Zambrano Sharp in First Game Action
Chris Snyder stroked a three-run homer off the scoreboard to key a five-run 4th, and the Arizona Diamondbacks drubbed the Chicago Cubs 9-1 in record-setting heat at Dwight Patterson Field at HoHoKam Park this afternoon in Mesa.
Carlos Zambrano got the start for the Cubs (his first Cactus League game appearance) and worked two strong innings (25 pitches - 17 strikes - 3/0 GO/FO), allowing no runs and no hits,and just one walk, while striking out three. And it was vintage Zambrano, too, as he slapped himself upside the head when he walked Chad Tracy to open the 2nd.
Carlos Marmol followed "Z", and he looked very good in his one inning of work (12 pitches - 8 strikes), working fast and throwing strikes. He struck out the first two hitters he faced, and then Joey Gathright made a spectacular diving catch in short CF to end the top of the 3rd, literally outrunning the ball on what should have been a bloop hit.
With the score still tied 0-0, Mitch Atkins took the mound to start the 4th. He was apparently supposed to work two innngs today, but he ended-up working just one, partly because it took him 30 pitches (18 strikes) to get through the 4th inning, and partly because he got shellacked (five runs and four hits, one HR, and two HBP). Atkins worked slowly and probably put Manager Lou Piniella to sleep, which is never good.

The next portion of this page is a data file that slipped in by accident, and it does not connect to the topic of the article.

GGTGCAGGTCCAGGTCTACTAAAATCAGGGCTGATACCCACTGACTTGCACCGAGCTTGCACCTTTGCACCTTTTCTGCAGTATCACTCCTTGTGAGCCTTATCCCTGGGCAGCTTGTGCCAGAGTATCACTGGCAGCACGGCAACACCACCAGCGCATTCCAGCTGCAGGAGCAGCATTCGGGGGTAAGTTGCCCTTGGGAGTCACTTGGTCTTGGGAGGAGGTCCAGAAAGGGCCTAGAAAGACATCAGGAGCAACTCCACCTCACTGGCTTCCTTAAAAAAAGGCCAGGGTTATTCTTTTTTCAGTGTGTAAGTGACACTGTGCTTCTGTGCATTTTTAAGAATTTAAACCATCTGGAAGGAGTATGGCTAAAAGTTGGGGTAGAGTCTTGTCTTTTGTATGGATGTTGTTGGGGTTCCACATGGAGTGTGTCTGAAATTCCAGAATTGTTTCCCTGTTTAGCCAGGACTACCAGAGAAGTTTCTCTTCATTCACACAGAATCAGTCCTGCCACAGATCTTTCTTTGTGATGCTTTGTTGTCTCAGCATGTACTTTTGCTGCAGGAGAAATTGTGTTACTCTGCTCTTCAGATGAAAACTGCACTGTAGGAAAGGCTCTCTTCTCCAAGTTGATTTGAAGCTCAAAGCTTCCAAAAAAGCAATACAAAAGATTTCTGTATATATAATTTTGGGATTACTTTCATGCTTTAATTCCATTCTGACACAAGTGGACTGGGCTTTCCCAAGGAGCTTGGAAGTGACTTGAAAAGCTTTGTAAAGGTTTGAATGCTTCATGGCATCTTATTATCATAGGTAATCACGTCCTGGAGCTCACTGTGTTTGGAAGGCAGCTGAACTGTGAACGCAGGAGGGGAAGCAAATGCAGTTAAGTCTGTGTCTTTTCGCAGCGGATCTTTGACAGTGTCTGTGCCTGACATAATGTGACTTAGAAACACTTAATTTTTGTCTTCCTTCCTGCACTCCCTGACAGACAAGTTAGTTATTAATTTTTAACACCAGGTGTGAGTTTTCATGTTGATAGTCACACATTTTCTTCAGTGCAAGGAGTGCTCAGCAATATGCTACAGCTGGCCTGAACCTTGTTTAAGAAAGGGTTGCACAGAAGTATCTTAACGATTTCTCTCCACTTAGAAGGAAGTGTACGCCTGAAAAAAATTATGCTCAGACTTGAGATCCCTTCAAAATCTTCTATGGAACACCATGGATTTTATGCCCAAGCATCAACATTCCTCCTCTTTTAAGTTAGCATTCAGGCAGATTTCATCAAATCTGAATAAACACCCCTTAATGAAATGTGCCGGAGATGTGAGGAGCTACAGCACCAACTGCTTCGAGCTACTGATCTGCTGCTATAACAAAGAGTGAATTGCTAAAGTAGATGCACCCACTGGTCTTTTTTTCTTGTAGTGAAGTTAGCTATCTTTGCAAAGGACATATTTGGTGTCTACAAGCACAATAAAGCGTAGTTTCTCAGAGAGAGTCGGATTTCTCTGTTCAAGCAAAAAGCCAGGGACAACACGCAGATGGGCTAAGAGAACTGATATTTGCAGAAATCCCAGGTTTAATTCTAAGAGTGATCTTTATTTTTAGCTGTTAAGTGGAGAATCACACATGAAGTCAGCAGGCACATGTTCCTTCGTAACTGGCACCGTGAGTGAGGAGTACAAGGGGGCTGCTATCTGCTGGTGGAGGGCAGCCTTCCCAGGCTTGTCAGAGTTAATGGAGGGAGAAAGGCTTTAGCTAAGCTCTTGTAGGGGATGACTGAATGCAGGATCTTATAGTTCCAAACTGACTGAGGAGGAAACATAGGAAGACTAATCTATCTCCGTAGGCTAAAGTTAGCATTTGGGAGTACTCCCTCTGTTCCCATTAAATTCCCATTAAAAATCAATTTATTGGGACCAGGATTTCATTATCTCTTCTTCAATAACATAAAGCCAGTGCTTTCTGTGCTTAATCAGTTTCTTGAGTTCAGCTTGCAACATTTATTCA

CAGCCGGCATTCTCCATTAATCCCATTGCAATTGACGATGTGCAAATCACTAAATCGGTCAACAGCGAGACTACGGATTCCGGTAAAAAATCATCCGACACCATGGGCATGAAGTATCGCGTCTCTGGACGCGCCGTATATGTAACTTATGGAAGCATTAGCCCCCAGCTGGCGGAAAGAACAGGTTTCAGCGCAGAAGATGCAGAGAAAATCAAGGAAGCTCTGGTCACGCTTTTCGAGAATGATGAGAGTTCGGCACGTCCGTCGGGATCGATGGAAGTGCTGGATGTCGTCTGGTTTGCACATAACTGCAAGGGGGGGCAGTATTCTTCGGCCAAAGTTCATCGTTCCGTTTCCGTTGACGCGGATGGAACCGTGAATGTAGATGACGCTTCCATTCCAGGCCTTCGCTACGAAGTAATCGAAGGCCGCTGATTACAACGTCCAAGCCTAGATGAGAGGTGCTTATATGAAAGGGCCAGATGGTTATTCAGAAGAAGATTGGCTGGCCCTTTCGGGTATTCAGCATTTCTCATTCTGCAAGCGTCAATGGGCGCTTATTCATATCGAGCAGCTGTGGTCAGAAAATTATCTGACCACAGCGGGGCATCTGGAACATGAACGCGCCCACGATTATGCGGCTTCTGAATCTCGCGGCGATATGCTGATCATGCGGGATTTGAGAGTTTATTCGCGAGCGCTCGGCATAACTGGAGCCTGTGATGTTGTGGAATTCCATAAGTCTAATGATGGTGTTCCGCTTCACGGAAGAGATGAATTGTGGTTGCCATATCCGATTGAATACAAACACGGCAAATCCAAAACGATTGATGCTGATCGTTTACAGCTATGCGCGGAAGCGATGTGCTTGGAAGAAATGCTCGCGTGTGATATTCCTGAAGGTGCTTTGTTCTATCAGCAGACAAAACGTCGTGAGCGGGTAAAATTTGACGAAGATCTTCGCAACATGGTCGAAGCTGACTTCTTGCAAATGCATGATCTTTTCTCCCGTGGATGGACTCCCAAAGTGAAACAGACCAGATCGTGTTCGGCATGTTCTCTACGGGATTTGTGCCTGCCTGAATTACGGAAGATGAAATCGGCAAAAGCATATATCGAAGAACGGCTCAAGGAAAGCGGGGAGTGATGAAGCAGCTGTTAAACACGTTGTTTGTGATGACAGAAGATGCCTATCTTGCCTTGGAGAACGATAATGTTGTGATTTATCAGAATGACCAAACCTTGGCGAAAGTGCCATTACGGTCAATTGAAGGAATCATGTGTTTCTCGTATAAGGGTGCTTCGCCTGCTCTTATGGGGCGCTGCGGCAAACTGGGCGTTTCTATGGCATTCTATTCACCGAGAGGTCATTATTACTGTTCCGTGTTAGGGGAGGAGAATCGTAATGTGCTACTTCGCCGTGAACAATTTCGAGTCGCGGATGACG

Edward Campusano came into the game in the top of the 5th, and he did not finish his inning. He gave up a double, a stolen base, and two walks, before getting yanked with two outs and the bases loaded, after throwing 25 pitches (only 11 strikes). Finding the strike zone has been a problem for Campusano since undergoing Tommy John Surgery a couple of years ago, and he continues to have difficulty finding the strike zone. His one strike out victim was left-handed hitting 1B Josh Whitesell, though, not too surprising since Campusano is usually death against left-handed hitters.
With Campusano having already thrown 25 pitches and with Chris Snyder due to hit with the bases loaded, Manager Piniella made a rare appearance on the field and summoned RHP Ken Kadokura into the game to get the final out of the inning. And Kadokura did indeed get Snyder on a pop up to end the inning,
However, in Kadokura's second inning, the veteran Japanese righthander once again nibbled his way through the batting order (I believe "kadokura" is the Japanese word for "nibbler"), throwing 20 pitches (11 strikes) while allowing a run on a double, two walks, and two wild pitches. It is truly excrutiating watching Kadokura pitch. It's not that he has a bum arm or anything, it's just that he won't challenge hitters.